Chibli Mallat, Former Lebanese Presidential Candidate, Discusses Gaddafi, Middle East Revolutions

Lora D Stoianova

Chibli Mallat answers questions after his talk on nonviolent revolutions and democratic strategy in the Middle East as part of the Weatherhead Center for International Affairs Middle East Seminar Series on Friday.

Former Lebanese presidential candidate Chibli Mallat spoke about the waves of unrest that are sweeping the Middle East on Friday evening at the Center for Government and International Studies, encouraging audience members to support what he called “a human rights revolution.”

Throughout the lecture and in the subsequent seminar, Mallat, a visiting professor of Islamic legal studies at Harvard Law School, emphasized his belief that a philosophy of nonviolence underlies the movements opposing authoritarian regimes in countries such as Egypt, Tunisia, and Libya.

“Democracy is another form of nonviolence,” he said.

Once these movements succeed in toppling dictators, Mallat said that the people have the opportunity to express their views of society by reforming or rewriting existing constitutions.

Despite his optimism regarding the ongoing protests, Mallat also expressed worry about the violent manner in which the regime of Muammar al-Gaddafi has responded to opposition in Libya. He urged the establishment of a “no-fly zone” by Western governments to prevent further deaths and warned of a “bloodbath” if Gaddafi’s forces are able to regain control of rebellious regions.

Furthermore, Mallat expressed his hope that, if Gaddafi is removed from power, he will face an international tribunal for crimes against humanity.

The former presidential candidate highlighted the universal nature of the values and the desires underpinning unrest in the Middle East.

“This is not an Arab revolution,” he said. “It is not a Middle Eastern revolution. It is a world revolution.”

Mallat urged the Harvard community and the West to go beyond mere words and actively support democratic movements in the Middle East.

He pointed to the example of a group of students at the Law School who have made recommendations as to how the Egyptian constitution might be amended.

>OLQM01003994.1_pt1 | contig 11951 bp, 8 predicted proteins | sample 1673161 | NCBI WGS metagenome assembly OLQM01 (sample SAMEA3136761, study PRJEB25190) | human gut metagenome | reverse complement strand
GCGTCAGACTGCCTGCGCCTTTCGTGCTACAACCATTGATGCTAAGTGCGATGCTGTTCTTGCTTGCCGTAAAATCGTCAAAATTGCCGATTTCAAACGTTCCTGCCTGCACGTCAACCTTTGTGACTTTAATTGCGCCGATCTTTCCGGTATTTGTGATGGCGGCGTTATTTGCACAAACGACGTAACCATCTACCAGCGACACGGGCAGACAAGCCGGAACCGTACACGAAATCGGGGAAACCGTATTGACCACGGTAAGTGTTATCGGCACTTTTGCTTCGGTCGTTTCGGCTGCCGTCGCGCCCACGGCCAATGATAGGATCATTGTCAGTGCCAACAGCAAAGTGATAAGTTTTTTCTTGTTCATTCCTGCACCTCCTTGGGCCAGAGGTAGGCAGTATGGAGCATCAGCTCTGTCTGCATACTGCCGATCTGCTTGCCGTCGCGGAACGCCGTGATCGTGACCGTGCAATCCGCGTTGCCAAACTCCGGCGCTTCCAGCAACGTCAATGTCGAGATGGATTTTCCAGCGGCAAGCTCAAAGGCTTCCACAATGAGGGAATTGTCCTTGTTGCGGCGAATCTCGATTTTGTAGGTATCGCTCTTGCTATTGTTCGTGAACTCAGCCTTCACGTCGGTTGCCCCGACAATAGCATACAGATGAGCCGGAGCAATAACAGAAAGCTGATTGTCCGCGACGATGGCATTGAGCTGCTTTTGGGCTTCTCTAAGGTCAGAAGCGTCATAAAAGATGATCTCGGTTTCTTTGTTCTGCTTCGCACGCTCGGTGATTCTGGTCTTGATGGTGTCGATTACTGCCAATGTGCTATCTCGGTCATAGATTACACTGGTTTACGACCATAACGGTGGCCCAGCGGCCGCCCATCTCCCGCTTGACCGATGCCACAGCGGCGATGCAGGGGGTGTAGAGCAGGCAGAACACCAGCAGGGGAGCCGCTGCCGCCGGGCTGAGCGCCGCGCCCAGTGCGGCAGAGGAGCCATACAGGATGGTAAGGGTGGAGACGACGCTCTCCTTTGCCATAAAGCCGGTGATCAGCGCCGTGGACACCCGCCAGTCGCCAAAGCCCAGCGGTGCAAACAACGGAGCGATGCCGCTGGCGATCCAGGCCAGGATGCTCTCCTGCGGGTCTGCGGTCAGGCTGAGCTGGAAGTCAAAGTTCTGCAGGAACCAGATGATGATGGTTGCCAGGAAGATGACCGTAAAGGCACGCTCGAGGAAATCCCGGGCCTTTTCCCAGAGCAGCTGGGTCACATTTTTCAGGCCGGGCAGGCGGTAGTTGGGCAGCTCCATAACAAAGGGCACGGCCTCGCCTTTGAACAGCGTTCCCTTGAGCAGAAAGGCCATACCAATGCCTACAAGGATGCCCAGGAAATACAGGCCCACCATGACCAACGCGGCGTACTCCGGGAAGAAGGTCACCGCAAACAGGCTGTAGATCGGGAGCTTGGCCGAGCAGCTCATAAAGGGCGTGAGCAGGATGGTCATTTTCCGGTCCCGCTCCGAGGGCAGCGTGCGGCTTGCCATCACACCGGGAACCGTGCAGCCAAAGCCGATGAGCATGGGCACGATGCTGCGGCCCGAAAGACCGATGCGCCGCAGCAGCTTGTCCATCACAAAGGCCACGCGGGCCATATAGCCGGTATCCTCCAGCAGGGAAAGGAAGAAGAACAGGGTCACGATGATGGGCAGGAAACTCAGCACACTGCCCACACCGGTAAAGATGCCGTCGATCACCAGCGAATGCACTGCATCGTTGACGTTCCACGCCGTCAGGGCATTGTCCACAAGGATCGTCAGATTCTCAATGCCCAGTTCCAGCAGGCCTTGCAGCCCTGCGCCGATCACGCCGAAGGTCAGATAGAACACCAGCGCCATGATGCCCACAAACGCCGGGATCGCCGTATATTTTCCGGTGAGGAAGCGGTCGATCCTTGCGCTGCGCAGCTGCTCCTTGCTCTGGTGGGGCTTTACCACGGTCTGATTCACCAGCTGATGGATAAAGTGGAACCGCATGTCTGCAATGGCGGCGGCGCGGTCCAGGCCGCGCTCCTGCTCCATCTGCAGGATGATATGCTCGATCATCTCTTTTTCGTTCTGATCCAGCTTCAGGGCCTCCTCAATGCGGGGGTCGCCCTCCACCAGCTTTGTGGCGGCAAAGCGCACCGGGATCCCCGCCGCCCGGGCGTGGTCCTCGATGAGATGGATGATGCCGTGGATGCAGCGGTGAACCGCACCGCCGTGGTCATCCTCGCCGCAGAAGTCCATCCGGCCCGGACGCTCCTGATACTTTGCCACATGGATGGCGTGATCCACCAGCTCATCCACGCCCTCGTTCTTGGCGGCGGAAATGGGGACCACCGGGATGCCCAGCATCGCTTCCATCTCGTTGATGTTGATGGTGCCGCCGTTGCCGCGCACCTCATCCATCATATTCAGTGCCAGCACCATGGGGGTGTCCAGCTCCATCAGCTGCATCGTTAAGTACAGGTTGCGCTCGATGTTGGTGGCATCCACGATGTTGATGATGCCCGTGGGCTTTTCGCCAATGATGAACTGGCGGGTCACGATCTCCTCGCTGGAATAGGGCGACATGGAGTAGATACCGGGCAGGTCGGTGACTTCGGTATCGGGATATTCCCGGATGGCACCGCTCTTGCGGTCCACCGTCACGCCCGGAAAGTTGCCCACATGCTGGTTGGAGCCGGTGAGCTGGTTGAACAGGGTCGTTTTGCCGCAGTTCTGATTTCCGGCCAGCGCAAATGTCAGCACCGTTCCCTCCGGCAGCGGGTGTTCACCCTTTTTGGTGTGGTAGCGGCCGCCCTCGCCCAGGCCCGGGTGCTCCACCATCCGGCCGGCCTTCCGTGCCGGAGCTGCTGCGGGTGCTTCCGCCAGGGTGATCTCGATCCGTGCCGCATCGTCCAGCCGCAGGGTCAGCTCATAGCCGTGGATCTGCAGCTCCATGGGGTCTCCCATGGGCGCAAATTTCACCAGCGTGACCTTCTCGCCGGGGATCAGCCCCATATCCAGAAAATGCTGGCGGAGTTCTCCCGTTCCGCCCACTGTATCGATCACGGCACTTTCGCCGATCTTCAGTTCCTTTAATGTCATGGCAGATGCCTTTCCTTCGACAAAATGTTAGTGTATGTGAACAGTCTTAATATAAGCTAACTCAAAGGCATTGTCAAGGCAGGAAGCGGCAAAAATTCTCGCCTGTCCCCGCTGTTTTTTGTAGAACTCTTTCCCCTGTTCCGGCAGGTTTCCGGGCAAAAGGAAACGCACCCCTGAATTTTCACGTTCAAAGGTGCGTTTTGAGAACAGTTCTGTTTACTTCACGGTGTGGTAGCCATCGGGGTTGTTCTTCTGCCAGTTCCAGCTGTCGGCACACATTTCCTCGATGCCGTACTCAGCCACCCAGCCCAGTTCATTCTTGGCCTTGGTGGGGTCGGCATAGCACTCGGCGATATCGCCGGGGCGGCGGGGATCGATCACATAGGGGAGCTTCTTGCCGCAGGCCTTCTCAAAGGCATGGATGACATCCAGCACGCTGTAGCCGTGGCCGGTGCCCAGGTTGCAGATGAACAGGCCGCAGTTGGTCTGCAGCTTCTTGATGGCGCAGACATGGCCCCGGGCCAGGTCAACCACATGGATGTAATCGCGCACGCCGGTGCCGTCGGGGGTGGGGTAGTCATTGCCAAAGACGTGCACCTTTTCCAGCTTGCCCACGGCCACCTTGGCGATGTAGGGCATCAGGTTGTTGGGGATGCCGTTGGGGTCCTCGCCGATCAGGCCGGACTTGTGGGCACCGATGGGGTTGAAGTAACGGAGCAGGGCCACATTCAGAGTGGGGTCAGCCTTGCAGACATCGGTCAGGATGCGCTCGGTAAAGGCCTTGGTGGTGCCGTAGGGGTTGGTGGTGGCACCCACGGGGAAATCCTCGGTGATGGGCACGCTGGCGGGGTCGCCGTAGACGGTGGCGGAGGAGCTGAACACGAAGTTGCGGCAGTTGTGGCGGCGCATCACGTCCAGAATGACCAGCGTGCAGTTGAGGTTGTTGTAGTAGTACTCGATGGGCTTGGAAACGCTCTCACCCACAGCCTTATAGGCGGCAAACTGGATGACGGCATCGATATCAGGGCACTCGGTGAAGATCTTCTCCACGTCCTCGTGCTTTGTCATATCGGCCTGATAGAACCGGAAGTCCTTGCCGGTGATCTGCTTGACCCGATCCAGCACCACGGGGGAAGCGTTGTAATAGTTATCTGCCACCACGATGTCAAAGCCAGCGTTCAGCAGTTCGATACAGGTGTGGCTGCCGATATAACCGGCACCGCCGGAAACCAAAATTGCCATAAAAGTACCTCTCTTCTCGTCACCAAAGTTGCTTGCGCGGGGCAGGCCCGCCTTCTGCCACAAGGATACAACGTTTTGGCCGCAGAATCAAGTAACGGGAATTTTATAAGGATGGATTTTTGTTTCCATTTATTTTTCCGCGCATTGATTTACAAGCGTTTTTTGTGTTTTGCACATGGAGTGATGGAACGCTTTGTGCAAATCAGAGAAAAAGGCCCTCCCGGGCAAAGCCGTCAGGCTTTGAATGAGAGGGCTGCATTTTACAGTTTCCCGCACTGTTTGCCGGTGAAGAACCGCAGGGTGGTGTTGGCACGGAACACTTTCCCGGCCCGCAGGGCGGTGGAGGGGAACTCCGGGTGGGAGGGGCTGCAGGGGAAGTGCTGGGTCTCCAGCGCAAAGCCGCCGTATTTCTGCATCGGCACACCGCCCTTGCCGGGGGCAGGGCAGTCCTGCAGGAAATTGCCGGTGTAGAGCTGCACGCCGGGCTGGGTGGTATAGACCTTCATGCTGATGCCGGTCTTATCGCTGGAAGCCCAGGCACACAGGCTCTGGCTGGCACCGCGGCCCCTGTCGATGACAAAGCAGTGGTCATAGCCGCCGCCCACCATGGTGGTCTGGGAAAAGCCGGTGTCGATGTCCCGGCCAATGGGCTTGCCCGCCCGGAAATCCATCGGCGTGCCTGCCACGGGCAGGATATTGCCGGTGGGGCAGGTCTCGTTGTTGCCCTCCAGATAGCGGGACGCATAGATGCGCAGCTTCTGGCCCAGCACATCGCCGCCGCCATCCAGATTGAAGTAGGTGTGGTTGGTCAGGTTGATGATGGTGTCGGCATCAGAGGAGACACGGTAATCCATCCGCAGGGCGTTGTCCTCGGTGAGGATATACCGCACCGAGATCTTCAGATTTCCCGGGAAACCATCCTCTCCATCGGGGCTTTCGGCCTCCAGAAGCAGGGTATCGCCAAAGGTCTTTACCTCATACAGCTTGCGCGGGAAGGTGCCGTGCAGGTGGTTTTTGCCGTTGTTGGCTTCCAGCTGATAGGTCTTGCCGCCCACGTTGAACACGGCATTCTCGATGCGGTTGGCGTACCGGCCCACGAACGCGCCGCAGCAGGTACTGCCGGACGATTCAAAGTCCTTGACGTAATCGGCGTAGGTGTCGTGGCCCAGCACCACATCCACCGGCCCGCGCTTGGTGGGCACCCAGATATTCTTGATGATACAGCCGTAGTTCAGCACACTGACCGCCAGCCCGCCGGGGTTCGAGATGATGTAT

Mallat is no stranger to confronting power. In 1992, he was briefly imprisoned in Iran after helping to organize international monitoring of elections in Iraq.

In 2005, he was a leading figure of the Cedar Revolution in Lebanon, which sought to replace the heavily pro-Syrian government with a more independent leadership following the assassination of Lebanese Prime Minister Rafik Hariri.

Leonard Wood, a student at Harvard Law School, said after the event that Mallat is uniquely qualified to comment on current events.

“Professor Mallat has been one of a handful of leading scholars who have focused on the importance of developing popular protests and peaceful resistance,” he said.

For his part, Lebanese student Dany Jradi ’14, praised Mallat’s ability to reach out to people with different ideological inclinations.

“He’s not addressing one extreme view. He’s trying to bring different views together,” he said.

This article has been revised to reflect the following correction.

CORRECTION: MAR. 7, 2011

The Mar. 7 article "Chibli Mallat, Former Lebanese Presidential Candidate, Discusses Gaddafi, Middle East Revolutions" incorrectly stated that Mallat had been jailed in Iraq. In fact, he was jailed in Iran after supervising elections in Iraq.

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